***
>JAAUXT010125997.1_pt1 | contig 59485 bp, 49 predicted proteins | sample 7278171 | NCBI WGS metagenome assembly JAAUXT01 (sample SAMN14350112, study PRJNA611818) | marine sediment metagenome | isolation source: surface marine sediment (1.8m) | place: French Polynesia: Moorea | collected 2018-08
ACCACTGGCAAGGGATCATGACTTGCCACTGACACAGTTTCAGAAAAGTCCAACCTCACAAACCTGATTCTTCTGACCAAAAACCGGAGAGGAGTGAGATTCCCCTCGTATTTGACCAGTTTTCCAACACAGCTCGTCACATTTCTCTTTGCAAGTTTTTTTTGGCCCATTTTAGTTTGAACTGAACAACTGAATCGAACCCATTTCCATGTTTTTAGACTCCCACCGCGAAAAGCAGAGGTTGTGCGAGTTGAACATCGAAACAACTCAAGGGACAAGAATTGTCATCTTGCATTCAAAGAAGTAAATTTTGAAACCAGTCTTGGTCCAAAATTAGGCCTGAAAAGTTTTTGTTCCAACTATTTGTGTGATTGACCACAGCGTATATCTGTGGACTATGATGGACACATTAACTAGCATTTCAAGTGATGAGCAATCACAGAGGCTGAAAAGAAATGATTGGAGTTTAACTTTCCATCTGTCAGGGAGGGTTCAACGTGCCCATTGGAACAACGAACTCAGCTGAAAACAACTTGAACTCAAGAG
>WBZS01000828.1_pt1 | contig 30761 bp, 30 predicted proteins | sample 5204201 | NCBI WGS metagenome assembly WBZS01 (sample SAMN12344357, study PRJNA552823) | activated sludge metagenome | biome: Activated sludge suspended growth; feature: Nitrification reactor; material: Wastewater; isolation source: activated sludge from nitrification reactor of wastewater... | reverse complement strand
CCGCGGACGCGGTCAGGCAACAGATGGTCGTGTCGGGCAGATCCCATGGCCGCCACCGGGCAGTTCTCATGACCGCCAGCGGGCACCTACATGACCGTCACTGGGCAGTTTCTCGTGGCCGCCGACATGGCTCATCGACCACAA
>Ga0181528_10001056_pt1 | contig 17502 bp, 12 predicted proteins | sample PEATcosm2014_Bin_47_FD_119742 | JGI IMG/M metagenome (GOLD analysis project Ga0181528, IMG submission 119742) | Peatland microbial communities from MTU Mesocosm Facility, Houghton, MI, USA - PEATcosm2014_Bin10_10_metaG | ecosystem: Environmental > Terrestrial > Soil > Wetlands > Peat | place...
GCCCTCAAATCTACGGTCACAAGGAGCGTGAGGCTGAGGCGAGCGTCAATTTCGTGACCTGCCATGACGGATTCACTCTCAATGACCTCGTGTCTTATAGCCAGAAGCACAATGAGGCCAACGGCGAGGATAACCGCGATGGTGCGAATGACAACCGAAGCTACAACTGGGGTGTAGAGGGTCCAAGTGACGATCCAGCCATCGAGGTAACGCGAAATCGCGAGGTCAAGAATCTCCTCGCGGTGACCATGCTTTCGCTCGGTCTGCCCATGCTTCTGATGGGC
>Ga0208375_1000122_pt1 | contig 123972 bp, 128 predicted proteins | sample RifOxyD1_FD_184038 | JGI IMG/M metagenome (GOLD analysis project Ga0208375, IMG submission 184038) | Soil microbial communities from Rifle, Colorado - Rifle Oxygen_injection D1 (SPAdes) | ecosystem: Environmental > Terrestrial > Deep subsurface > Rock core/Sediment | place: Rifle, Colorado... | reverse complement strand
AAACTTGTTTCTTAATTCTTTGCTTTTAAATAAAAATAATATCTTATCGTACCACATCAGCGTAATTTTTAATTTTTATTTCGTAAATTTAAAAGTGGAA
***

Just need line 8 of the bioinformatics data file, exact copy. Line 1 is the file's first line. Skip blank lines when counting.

AAACTTGTTTCTTAATTCTTTGCTTTTAAATAAAAATAATATCTTATCGTACCACATCAGCGTAATTTTTAATTTTTATTTCGTAAATTTAAAAGTGGAA